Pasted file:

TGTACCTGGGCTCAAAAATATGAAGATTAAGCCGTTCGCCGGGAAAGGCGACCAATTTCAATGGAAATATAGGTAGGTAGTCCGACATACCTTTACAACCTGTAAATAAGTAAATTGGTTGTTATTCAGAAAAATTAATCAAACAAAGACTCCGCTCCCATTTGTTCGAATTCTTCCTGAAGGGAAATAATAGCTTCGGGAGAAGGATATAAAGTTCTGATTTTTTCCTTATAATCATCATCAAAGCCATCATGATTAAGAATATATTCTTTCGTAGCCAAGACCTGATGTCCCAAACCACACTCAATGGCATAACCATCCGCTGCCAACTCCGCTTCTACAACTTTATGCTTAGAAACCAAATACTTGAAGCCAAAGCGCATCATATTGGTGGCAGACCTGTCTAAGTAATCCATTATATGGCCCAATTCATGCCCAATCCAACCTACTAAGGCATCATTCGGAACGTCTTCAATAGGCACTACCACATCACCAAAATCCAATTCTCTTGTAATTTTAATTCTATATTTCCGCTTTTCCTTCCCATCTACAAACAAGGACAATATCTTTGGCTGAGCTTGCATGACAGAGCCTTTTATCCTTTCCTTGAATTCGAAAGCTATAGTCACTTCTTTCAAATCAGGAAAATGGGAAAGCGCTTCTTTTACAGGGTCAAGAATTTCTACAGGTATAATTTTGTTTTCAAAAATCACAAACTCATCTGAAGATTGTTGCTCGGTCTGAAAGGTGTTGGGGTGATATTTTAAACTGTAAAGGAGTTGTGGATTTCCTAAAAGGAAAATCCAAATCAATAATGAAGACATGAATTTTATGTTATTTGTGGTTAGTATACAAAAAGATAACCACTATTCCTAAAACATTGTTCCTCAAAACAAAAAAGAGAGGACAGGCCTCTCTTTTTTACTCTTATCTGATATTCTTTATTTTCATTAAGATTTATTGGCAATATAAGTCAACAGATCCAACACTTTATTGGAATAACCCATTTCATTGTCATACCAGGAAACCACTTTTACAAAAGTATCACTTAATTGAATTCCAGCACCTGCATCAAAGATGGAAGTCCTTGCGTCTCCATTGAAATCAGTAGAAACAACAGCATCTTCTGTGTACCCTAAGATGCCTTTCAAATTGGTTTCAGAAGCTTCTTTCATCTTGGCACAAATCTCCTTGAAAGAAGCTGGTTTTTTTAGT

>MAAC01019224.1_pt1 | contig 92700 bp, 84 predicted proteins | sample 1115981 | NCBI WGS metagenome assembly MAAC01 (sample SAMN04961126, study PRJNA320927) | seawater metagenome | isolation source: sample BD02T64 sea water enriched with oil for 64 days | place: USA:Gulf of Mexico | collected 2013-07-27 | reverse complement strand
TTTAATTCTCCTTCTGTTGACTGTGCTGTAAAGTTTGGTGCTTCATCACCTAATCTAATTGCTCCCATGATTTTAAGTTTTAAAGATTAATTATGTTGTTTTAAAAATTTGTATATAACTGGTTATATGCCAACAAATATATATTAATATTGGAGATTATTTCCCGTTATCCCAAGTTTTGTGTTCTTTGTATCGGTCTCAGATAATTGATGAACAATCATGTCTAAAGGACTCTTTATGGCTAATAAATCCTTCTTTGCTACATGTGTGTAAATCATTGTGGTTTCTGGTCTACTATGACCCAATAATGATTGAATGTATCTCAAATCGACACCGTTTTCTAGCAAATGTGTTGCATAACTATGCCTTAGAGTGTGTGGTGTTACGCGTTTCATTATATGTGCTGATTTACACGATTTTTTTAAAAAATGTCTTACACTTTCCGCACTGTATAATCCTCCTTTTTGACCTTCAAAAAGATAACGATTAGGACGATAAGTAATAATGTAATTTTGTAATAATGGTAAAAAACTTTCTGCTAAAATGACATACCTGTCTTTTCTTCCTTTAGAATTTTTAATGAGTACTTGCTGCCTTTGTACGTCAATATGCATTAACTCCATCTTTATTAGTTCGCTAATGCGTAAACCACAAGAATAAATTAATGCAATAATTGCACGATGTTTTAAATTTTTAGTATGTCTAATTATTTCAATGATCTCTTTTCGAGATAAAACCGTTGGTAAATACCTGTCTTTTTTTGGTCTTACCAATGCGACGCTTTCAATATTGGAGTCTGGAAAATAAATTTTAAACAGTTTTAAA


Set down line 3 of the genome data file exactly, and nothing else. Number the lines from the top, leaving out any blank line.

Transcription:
TTTAATTCTCCTTCTGTTGACTGTGCTGTAAAGTTTGGTGCTTCATCACCTAATCTAATTGCTCCCATGATTTTAAGTTTTAAAGATTAATTATGTTGTTTTAAAAATTTGTATATAACTGGTTATATGCCAACAAATATATATTAATATTGGAGATTATTTCCCGTTATCCCAAGTTTTGTGTTCTTTGTATCGGTCTCAGATAATTGATGAACAATCATGTCTAAAGGACTCTTTATGGCTAATAAATCCTTCTTTGCTACATGTGTGTAAATCATTGTGGTTTCTGGTCTACTATGACCCAATAATGATTGAATGTATCTCAAATCGACACCGTTTTCTAGCAAATGTGTTGCATAACTATGCCTTAGAGTGTGTGGTGTTACGCGTTTCATTATATGTGCTGATTTACACGATTTTTTTAAAAAATGTCTTACACTTTCCGCACTGTATAATCCTCCTTTTTGACCTTCAAAAAGATAACGATTAGGACGATAAGTAATAATGTAATTTTGTAATAATGGTAAAAAACTTTCTGCTAAAATGACATACCTGTCTTTTCTTCCTTTAGAATTTTTAATGAGTACTTGCTGCCTTTGTACGTCAATATGCATTAACTCCATCTTTATTAGTTCGCTAATGCGTAAACCACAAGAATAAATTAATGCAATAATTGCACGATGTTTTAAATTTTTAGTATGTCTAATTATTTCAATGATCTCTTTTCGAGATAAAACCGTTGGTAAATACCTGTCTTTTTTTGGTCTTACCAATGCGACGCTTTCAATATTGGAGTCTGGAAAATAAATTTTAAACAGTTTTAAA